A.        My mother (Edna O’Brien) read a lot to me.  She read A. A. Milne’s When We Were Young, Tove Jansson’s Finn Family Mommintroll and Sean O’Sullivan’s Folktales of Ireland.  These (and other books) had an extraordinary effect.  Once the writers’ words, carried into my head by mother’s voice, had filled my being, I would fall into a mild trance and, for as long as the trance lasted, I ceased to be anxious and I was somebody else, somebody relatively happy.  I learned to read (I have no recollection of the process – I simply recall, at the age of four or five, being able to look at words and understanding what they meant) and miracle of miracles I discovered when I read books I got the same tranced feeling as I had got when I was read to.  During childhood and adolescence I read and read and the books continued to work their magic. 

 Q.       Who were your major early influences?

A.        Like so many children in England with Irish roots, (the Gebler’s lived in Morden, south London) my brother and I were sent ‘home’ every summer to my mother’s parents, Michael and Helena O’Brien, who lived in County Clare on a working farm; every morning cows were milked and the churns taken by donkey and cart to the creamery.  By 1964 my parents were separated, and my brother and I shuttled between their houses.  My mother lived in Putney, where the writer Nell Dunn (best known probably for Up the Junction) was one of our neighbours.  In the summer of 1966 (at which point I was twelve years old) Nell took us to her father’s villa in Mallorca, and there, one afternoon, she gave me L’Étranger, or The Outsider, by Albert Camus to read, in an edition with an introduction by the critic Cyril Connolly. I carried the book to the terrace, lay on a recliner and started.  When I finished, having read the novel and Connolly’s introduction in one sitting, the sun had sunk below the horizon and the mountains were purple and shadowed.  The Outsider was captivating.  The language was thrillingly laconic and direct, like in an American detective story but instead of bringing to life a US city with Buicks and skyscrapers and private eyes, Camus conjured up Algiers, with its trams, tenements and obdurate white settlers.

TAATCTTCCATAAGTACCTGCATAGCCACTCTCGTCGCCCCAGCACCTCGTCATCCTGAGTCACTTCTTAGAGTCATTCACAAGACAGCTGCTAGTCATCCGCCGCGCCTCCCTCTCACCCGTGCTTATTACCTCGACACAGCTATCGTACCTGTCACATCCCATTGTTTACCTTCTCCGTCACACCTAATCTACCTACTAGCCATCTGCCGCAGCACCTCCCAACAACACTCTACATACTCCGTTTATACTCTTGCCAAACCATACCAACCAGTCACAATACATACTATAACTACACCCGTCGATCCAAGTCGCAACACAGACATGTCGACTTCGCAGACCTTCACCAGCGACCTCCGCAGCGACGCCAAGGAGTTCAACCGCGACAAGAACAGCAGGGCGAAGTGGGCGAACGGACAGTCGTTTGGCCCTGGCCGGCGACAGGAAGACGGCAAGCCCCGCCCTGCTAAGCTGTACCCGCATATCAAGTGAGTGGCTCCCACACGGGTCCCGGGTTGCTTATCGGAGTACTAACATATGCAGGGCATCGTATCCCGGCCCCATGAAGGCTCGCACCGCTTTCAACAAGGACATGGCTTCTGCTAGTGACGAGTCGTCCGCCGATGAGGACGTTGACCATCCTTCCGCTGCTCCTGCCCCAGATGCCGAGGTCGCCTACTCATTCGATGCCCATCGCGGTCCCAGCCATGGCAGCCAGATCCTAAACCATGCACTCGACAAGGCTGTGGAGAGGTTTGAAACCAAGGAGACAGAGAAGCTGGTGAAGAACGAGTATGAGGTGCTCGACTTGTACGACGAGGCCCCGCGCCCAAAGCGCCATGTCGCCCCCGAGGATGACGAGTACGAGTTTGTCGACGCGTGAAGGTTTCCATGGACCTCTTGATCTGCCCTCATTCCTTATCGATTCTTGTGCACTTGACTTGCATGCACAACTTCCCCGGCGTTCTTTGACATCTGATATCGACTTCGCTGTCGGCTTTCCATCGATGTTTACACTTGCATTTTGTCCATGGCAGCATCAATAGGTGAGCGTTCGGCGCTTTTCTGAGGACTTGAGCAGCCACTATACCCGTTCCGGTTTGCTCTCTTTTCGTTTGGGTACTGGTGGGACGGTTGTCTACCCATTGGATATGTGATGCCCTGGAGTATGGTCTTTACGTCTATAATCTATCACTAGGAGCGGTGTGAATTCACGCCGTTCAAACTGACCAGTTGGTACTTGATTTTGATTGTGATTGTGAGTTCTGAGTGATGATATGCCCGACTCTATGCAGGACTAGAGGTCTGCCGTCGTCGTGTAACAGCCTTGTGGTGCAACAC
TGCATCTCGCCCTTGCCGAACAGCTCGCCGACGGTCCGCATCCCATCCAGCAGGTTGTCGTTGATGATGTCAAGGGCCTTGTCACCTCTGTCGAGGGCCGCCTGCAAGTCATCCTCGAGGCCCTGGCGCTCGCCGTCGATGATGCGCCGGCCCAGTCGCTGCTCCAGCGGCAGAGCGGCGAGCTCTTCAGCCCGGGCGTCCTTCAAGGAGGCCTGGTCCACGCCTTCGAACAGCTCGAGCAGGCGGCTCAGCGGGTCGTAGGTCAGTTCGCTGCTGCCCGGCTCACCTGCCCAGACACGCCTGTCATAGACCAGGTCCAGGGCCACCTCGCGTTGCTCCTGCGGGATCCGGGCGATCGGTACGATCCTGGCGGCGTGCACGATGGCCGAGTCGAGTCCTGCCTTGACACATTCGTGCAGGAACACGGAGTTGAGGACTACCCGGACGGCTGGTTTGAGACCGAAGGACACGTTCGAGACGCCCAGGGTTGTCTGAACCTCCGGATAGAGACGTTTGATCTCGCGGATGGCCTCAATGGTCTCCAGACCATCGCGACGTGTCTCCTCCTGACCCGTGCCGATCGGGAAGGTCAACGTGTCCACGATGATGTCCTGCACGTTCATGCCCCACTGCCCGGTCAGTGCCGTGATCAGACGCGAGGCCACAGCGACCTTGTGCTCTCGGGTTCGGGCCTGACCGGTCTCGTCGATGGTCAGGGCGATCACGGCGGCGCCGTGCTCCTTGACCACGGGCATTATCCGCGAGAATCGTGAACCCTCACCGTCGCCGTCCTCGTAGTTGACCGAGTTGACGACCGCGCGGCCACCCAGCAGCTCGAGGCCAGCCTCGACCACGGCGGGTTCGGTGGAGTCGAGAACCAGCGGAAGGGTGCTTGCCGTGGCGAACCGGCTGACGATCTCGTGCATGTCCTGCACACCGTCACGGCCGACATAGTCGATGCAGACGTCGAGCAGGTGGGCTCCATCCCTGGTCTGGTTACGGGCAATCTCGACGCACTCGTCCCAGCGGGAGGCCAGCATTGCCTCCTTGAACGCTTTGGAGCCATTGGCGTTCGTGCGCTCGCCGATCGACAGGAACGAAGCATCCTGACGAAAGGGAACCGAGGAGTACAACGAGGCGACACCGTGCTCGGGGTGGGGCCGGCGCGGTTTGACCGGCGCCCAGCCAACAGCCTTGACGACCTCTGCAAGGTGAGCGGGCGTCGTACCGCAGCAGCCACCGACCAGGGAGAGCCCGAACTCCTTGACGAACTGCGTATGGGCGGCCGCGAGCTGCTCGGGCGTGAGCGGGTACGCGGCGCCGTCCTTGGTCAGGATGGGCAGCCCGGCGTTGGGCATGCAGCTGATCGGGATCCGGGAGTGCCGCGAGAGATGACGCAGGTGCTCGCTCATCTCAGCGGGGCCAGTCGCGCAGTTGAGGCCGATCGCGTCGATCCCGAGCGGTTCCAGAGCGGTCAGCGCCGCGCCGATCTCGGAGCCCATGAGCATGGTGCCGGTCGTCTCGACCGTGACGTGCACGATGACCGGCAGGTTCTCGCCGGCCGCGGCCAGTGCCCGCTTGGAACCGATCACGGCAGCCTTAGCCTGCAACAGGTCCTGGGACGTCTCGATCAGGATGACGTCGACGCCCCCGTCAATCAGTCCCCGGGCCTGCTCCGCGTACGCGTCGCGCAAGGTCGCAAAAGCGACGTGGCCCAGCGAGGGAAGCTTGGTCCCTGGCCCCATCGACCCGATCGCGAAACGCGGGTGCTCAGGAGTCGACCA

After The Outsider, I read with new alertness, much of what I read being books Nell gave me.  Besides more Camus, the highlights were Henry de Montherlant’s The Girls and Pity for Women (I loved the pessimism of these novels), Jean-Paul Sartre’s Nausea, and the short stories of Chekhov and Maupassant, whose narrative brevity and stylistic clarity I’ve tried to emulate ever since.

 Q.        Describe your daily schedule.

 

A.        I like to get up early: six o’clock in the winter, earlier in summer when there is lots of light.  Sometimes I will go for a walk: otherwise I will potter around the house for an hour: I will clean and lay the fire and I will let out the dog: then I will wake my wife by what she terms (or we both term) the ‘humane waking system’: I bring her coffee and toast in bed and I turn on the bedside radio (BBC Radio 4 obviously because we’re muesli crunching Guardian reading pinkos.)  Then I pop out and buy the papers and by eight o’clock latest I like to be at my desk and working: sometimes this can mean writing, but it can also mean editing, marking (I teach in a couple of universities) or writing emails. And I work through the day breaking only to fetch children home.  Three evenings a week I go to yoga (one of mankind’s greatest if not mankind’s greatest invention): an American runs the class and her instructions are a model of clarity. I only alter my routine when I work away from home: at the moment I go to Dublin on Sundays as I teach in Trinity (at the Oscar Wilde Centre for Irish Writing) on Mondays: I’m teaching the M. Phil (and adore it – the teaching I mean): and on Wednesdays I work in HMP Maghaberry where I rejoice in the title writer-in-residence.  I have worked in prisons for the last twenty years (I started in HMP Maze (Long Kesh to truculent Republicans) and I am happy to acknowledge that most of what I know I have learnt talking to prisoners.  Jail has been my education and it has profoundly altered (for the better I hope) how I see the world.

 Q.        Do you use computer or quill?

A.        Mac iBook G4 & Olivetti Lettera 22 (a portable typewriter).  Also the Mont Blanc pen my wife gave me for my 30th birthday.  

 Q.        For you, what are the highlights/memorable experiences of Listowel Writers’ Week?  

 A.        Breakfast in the dining room on bright May mornings and looking out at the racetrack. The older I get the more I need light and the more I am lifted and cheered up by the experience of light.  Light banished melancholy better than anything else.